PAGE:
During times of economic recession, investments typically lose money and interest rates on savings account products drop down to next-to-nothing percentages. Choosing where to put your savings for retirement becomes a challenge – and the closer you are to retiring the more the dropping interest rates should scare you (because you have less time for the market to recover and re-build your savings before you need the money). Many people decide to move their retirement savings to deposit accounts which are insured by the federal government in order to reduce their risks for financial loss. Are money market deposit accounts a good way to save for retirement?
Money market deposit accounts are offered by banks and are FDIC insured up to a certain amount of money, in the same way your traditional savings accounts are insured. They are different from Money Market Funds which are investments and therefore not insured against loss. The primary benefit of saving your money in money market deposit accounts (in addition to the money being insured against loss) is that they usually earn higher interest rates than a regular savings account will; while still giving you access to the money when you need it. Other FDIC insured accounts with higher interest rates tend to require that the money is saved for a committed period of time – and if you withdraw the money early you pay penalties.
Considerations for Using Money Market Deposit Accounts For Retirement Savings
When saving for retirement, the idea is to put your money into an account or an investment, let it earn as much interest as possible, and then withdraw it once you're ready to retire from the career-working world. The fact that money saved in a money market deposit account is readily accessible then, may not be an advantage for people looking to save money for their retirement years. The temptation to “borrow” from your retirement may be too great, and you may find yourself dipping into the funds you are setting aside for your golden years. Only people who have enough financial discipline to stay out of their money market deposit account retirement money should consider using an MMDA as their primary retirement savings.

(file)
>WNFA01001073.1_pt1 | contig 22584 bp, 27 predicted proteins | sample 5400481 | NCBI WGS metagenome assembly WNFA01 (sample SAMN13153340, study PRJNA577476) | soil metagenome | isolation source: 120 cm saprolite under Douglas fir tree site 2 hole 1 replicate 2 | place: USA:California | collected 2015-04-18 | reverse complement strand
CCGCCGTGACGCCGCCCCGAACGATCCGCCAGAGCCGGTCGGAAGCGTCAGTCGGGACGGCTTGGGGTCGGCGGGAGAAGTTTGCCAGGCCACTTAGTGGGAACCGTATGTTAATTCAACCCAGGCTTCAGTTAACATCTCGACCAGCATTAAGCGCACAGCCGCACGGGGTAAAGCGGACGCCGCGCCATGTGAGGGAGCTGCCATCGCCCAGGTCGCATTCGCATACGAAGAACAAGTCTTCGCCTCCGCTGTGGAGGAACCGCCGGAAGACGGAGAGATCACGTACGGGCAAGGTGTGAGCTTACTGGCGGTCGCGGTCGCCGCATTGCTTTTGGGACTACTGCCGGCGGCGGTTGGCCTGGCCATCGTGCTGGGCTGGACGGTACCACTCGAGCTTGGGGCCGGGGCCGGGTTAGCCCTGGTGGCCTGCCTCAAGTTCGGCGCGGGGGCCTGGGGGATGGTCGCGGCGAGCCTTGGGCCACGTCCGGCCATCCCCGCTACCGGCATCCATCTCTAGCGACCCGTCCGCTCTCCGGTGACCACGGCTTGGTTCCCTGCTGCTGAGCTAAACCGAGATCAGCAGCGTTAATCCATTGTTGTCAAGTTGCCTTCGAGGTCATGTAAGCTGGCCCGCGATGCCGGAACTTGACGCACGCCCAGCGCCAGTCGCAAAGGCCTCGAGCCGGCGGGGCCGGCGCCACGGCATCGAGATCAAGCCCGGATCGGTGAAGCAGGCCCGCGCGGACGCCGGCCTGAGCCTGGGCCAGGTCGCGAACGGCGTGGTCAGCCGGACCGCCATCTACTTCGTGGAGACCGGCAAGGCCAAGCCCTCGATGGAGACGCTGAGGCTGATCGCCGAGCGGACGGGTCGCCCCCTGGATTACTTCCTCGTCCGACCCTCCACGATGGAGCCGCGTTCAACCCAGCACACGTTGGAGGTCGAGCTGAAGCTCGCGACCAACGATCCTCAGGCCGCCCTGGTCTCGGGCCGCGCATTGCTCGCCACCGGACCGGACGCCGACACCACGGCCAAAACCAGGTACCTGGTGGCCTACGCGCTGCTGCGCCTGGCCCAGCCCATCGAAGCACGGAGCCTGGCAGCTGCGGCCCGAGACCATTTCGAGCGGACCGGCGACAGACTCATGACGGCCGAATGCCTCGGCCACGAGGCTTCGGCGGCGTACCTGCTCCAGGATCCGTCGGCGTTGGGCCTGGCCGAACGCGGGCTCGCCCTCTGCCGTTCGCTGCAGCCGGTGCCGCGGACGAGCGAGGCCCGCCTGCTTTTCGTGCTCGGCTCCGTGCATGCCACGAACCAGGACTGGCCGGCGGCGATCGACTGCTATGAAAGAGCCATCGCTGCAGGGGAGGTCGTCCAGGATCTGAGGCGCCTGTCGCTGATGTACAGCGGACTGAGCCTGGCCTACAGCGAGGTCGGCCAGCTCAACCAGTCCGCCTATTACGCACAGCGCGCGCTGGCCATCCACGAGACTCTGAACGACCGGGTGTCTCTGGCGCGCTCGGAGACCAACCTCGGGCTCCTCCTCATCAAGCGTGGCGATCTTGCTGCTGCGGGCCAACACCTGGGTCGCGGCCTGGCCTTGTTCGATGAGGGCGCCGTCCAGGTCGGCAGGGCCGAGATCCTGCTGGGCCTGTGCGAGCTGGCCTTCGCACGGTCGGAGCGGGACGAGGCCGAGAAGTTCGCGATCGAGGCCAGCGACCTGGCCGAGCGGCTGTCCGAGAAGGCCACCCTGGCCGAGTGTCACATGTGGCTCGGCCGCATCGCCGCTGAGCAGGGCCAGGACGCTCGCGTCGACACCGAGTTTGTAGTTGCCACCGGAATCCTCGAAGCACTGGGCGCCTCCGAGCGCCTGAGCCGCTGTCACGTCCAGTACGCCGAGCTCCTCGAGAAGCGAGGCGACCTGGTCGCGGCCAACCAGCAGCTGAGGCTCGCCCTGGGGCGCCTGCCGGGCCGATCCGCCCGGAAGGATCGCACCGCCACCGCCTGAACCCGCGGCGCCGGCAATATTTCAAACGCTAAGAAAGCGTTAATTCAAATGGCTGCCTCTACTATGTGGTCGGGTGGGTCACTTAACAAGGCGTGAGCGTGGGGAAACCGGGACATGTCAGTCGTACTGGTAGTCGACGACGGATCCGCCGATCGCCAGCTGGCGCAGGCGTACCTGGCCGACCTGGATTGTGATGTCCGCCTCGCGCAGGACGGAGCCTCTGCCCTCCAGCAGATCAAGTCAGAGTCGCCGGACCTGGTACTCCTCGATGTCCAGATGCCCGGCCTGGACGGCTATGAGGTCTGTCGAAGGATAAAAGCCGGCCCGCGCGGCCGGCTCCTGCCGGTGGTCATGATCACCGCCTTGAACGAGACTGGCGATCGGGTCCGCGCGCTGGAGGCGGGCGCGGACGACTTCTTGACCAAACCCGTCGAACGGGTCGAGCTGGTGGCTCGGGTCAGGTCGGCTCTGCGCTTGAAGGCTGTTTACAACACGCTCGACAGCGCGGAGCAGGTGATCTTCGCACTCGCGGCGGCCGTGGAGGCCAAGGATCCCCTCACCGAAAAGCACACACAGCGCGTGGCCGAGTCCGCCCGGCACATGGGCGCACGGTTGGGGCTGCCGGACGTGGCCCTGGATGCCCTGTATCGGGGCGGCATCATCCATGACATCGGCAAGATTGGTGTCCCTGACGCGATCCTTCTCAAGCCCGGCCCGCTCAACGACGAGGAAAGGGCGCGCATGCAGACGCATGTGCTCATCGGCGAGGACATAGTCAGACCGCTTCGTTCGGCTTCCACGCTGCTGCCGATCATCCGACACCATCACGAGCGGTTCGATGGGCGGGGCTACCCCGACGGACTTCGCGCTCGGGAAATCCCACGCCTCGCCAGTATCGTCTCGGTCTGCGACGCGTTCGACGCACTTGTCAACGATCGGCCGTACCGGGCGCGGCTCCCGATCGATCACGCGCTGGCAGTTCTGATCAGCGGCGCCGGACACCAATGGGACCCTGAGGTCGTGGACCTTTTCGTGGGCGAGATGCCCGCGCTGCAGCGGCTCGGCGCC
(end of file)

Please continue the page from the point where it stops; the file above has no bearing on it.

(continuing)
Another consideration for using money market deposit accounts to hold your retirement savings is that right now, during the recession, money market deposit accounts are not earning as much interest as they usually do in better economic times. It's possible that you could make better use of your savings by opening high interest Certificate of Deposits, or even online savings accounts offering high interest promotions meant to attract new customers. Both of these savings options are also federally insured by the government, but should help your savings earn more interest than money market deposit accounts with interest rates that are negatively affected by the current economic conditions.
If you are someone who is approaching your retirement years, or perhaps have even entered retirement – keeping money in the money market deposit account may be beneficial. The money you hold in the account will continue to earn interest; and you will have access to the money when you need it (although federal regulations of MMDA do require that the number of withdrawals or checks written each month are limited to a certain number of transactions, unlike a traditional bank account where you can usually make as many individual transactions as you need without paying any extra fees).